1. Repercussion Of Disobeying Prefiling Order

According to California Civil Law, all vexatious litigants subject to pre-filing orders must stop filing invalid complaints against other people. Litigants who disobey such charges can be punished for contempt of court. They might even need to pay any defamation or libel charges or legal expenditure that the other party has incurred.

How to Remove a Name From The List of Vexatious Litigants?

Under Code of Civil Procedure section 391.7, the judicial council maintains a list of vexatious litigants and updates it monthly. The judicial council staff disseminates the list of people who are subject to pre-filing orders online. 

Vexatious litigants may apply in court to remove their names from the list. The application should be filed in the same court where the prefiling order was entered. They should present the application before the same judge who had issued the order. In the absence of the judge or justice, litigants can submit an application before the presiding judge.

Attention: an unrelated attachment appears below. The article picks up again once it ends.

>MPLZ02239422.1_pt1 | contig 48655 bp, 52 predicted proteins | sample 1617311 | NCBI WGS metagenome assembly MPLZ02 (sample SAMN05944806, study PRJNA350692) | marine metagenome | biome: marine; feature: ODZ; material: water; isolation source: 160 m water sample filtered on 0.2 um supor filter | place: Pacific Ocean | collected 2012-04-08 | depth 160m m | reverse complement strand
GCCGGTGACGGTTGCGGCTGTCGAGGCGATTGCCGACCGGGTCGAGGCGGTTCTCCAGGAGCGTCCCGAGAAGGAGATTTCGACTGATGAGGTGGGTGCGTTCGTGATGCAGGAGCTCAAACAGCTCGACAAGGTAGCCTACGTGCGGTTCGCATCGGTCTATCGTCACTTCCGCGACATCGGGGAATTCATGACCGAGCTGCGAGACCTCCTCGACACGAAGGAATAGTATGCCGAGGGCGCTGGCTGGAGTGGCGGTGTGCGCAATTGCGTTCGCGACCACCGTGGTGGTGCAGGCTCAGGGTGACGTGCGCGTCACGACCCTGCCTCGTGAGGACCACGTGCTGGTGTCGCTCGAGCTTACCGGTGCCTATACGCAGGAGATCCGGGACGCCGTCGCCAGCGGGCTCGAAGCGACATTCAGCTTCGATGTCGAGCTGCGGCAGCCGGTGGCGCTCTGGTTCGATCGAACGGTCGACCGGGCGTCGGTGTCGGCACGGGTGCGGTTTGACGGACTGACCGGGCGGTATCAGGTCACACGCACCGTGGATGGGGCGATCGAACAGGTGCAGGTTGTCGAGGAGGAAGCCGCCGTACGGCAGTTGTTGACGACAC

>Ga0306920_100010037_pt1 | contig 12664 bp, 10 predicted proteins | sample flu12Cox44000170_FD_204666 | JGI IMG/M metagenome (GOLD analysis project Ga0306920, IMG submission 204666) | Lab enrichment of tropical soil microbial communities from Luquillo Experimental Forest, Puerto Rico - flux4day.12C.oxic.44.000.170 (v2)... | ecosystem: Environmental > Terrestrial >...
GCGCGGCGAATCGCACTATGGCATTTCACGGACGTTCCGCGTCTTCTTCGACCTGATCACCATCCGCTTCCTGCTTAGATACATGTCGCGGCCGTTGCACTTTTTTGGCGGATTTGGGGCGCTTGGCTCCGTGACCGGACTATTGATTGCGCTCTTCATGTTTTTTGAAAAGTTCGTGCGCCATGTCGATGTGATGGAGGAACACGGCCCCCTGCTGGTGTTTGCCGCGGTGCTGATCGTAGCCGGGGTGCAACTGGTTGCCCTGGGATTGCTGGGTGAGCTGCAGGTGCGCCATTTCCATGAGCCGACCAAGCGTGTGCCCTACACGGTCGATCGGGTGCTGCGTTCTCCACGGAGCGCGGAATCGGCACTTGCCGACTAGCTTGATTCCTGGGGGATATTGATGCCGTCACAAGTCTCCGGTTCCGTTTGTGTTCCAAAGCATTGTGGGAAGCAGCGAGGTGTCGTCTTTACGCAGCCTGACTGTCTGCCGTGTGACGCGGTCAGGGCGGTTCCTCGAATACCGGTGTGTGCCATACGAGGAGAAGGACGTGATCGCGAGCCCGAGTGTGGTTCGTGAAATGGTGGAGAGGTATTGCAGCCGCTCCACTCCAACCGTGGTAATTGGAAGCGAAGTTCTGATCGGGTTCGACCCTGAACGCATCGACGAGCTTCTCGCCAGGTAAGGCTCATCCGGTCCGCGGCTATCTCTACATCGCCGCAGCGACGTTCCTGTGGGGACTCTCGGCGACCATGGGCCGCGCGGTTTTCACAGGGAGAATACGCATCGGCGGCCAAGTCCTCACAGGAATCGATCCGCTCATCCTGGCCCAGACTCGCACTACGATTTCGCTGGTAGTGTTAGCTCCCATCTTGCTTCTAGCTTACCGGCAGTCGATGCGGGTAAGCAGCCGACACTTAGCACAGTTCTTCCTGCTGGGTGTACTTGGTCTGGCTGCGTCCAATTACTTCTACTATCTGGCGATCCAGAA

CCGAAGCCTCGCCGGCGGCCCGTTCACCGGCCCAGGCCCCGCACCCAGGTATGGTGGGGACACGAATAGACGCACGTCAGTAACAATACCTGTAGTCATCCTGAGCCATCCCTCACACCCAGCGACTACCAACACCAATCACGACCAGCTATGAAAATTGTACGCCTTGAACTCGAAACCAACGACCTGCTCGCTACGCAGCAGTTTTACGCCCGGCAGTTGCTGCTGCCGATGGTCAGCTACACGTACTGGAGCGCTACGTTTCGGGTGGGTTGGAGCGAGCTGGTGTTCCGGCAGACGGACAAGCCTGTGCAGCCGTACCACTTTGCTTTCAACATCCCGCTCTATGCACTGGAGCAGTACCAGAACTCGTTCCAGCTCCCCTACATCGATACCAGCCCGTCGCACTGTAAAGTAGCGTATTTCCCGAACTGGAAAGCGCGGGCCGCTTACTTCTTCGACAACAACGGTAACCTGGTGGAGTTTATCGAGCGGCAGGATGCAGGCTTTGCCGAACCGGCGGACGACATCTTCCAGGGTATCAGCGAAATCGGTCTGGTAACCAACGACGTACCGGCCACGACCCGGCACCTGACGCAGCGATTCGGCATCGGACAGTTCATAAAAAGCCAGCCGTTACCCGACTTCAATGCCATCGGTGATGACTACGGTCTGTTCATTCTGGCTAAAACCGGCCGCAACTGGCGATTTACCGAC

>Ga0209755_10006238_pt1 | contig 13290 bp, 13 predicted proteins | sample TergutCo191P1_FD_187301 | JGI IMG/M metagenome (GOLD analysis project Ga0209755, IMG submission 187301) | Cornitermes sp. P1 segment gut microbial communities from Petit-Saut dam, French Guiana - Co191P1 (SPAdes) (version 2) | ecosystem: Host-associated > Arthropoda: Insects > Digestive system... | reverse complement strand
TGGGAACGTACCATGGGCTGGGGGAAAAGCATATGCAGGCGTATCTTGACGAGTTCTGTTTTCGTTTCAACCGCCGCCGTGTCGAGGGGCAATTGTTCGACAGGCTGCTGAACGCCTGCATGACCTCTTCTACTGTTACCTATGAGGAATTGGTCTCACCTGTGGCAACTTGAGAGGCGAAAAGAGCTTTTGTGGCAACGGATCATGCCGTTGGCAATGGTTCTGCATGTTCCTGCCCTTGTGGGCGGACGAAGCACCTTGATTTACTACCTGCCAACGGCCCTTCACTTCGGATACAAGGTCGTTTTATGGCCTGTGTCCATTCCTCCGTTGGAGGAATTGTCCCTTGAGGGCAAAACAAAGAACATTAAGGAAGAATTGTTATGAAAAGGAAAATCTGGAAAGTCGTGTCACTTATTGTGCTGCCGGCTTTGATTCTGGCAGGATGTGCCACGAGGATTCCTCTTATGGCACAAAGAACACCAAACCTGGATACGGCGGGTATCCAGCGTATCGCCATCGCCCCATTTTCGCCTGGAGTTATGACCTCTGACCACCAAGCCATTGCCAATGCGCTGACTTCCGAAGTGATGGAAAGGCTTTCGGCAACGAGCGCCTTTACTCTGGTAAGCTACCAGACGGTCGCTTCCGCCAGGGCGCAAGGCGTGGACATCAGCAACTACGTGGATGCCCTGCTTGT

The court may vacate the prefiling order or remove the name of the applicants from the vexatious litigant's list if there is a material change in the facts based on which the order was granted, provided the litigant has served the order of vacating. 

If the application is approved, the litigant’s name will be struck off the list. On the other hand, if the person’s application is rejected by the court, they cannot file another application until 12 months from the date of rejection.

Forms Required for Filing a Lawsuit Under the Vexatious Litigants Statute

There are different forms that you may need during the application process. 

  • Prefiling Order:  A mandatory form that the judicial council uses to declare a person or organization as a vexatious litigant.